Boats for sale Australia that are diesel shaft $100K to $270K
mono hull fit the "word "cruiser/trawler 25 boats of the 25 that are under 15 years old 5


So I have bugger all choice LOL
You have a choice of 5. Are you in need of more than 5 boats? Ok, that was cruel. My former employer briefly owned a business in Australia (through an acquisition). I traveled there to evaluate the business. The realization was that growth was unrealistic. We already were the dominant company in Australia, but that was like manufacturing in NC and only selling in NC, SC and GA.

Most people in the US just don't have a perspective of what a large country it is and how few people nor how expensive that makes many products because such a large percentage is imported.

One other issue comes into play. Importing boats into the US is easy and the duty is minimal at 1.5%. Not as easy or cheap in Australia.

My advice remains to use an expert to do so. That means a broker with experience and an import agent with the same.
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Old 09-20-2015, 12:30 PM   #39
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I'd be ecstatic if I could have your choice! (One of my favorite boats...)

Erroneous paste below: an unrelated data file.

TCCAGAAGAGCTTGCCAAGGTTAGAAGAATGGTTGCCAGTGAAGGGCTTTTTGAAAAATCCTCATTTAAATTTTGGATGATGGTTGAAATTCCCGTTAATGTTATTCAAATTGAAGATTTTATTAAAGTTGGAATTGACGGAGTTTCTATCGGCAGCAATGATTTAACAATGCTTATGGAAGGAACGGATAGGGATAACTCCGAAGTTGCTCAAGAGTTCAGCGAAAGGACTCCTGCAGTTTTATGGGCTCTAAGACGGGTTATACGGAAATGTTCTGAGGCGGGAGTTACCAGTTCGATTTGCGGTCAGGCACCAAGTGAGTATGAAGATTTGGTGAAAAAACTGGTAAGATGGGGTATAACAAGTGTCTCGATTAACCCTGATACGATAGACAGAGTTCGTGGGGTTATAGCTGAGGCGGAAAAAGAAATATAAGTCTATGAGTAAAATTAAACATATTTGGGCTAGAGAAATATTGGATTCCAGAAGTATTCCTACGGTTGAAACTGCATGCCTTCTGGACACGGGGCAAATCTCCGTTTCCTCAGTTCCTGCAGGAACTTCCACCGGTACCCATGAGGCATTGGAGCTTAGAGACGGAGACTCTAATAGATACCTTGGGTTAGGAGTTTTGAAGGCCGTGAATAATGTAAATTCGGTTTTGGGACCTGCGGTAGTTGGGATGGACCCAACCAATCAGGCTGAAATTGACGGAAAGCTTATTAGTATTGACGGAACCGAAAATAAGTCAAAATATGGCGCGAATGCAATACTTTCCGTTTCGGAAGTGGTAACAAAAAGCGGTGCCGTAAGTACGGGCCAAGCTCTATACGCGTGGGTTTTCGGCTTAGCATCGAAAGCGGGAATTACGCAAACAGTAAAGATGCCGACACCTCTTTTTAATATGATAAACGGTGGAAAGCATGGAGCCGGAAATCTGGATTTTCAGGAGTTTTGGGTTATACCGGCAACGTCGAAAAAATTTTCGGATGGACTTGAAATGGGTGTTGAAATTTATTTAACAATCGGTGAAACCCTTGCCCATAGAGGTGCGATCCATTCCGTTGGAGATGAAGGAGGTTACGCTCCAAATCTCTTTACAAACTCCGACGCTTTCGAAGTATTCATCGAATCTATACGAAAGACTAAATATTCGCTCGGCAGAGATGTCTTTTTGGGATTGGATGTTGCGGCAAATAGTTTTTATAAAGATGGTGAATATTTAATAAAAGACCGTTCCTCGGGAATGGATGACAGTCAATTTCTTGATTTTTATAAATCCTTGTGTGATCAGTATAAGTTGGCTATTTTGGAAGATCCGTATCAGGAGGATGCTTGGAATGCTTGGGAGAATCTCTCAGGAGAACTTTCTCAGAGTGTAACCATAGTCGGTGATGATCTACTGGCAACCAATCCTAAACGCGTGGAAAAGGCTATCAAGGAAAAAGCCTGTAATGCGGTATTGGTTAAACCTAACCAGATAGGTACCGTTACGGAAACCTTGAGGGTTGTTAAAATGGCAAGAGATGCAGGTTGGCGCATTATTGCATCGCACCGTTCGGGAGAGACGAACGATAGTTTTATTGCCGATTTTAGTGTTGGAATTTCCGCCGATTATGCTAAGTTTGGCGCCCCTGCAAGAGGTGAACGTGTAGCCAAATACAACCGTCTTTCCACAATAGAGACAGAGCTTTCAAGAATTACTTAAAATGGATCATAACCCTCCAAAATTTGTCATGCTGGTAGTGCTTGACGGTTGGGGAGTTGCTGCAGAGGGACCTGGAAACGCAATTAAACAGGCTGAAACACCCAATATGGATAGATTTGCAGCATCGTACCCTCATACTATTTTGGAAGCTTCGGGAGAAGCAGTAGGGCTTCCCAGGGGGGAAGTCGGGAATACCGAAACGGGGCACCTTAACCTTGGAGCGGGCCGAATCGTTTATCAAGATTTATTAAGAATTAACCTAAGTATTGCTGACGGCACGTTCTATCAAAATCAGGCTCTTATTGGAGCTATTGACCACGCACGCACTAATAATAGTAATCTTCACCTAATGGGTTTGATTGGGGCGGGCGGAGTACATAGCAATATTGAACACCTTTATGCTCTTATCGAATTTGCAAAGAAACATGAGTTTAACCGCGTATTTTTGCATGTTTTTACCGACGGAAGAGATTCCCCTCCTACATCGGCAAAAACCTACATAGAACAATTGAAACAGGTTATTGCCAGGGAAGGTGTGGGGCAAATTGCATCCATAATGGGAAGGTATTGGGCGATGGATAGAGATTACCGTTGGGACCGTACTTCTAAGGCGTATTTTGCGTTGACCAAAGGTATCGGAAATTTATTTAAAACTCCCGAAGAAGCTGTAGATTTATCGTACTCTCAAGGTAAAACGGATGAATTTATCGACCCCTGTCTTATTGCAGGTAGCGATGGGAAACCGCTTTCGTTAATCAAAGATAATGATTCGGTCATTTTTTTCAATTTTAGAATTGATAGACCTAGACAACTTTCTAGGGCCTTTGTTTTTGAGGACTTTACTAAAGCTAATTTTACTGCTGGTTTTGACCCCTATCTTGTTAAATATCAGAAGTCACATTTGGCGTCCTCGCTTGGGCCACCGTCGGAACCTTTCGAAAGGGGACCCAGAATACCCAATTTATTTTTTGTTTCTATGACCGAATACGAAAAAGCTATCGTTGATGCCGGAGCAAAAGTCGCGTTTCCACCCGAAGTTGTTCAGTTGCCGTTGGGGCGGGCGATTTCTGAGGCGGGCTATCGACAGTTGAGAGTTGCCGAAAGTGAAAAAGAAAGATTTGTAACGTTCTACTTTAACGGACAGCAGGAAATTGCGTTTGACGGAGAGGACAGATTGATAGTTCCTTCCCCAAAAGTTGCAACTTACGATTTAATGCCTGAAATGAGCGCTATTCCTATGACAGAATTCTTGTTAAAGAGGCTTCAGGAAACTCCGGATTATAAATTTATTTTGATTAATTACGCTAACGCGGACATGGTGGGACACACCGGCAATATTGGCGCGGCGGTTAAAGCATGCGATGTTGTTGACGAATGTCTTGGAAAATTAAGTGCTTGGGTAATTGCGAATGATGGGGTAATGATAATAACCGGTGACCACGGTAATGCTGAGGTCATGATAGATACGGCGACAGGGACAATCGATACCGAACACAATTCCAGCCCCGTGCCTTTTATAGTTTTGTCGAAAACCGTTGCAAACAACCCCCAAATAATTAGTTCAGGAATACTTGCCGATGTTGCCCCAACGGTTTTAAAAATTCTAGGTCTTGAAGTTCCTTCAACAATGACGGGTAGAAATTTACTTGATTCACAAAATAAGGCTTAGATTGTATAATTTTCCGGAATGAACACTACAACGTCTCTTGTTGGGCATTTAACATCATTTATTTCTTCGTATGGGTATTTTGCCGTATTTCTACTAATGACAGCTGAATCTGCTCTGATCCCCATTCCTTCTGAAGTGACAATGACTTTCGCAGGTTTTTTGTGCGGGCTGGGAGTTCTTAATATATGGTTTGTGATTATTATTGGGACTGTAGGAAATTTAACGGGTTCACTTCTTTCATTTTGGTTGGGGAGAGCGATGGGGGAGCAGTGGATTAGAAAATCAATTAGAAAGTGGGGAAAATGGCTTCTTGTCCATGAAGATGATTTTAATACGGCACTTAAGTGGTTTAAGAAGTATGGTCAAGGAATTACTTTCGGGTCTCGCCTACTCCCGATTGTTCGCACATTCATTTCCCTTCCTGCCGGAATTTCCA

Thanks - the truth is I am ecstatic - it's just that my understated British style won't let me admit that

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Old 09-20-2015, 02:57 PM   #40
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IRRC your Duck also has doors on both sides of the PH? I think that would be a huge requirement for me.

Being that I am completely ignorant I will ask, how would you use a windlass to help with the docking?

Dave
No I do not have doors on both sides of my wheel house, but I have a full door to the stern and a half door to the bow I can slid under if needed or run a rope through.

A wireless mid ship windless would work great.
Have the windless line setup with a large loop.
Spool out the rope and get it set up through the side as needed.
Set up a poll with the rope at the side where you plan on catching a poll or cleat.
If possible use the poll out the wheel house window.
If not head out the back of the wheel house and your 12 steps from mid ship.
As you head back into the wheel house use the remote to control the line.
A well placed mid ship line should hold you to the dock as you tie up your boat.

If I had a mid ship windlass I would also be run the line to the bow of my boat with out any issues.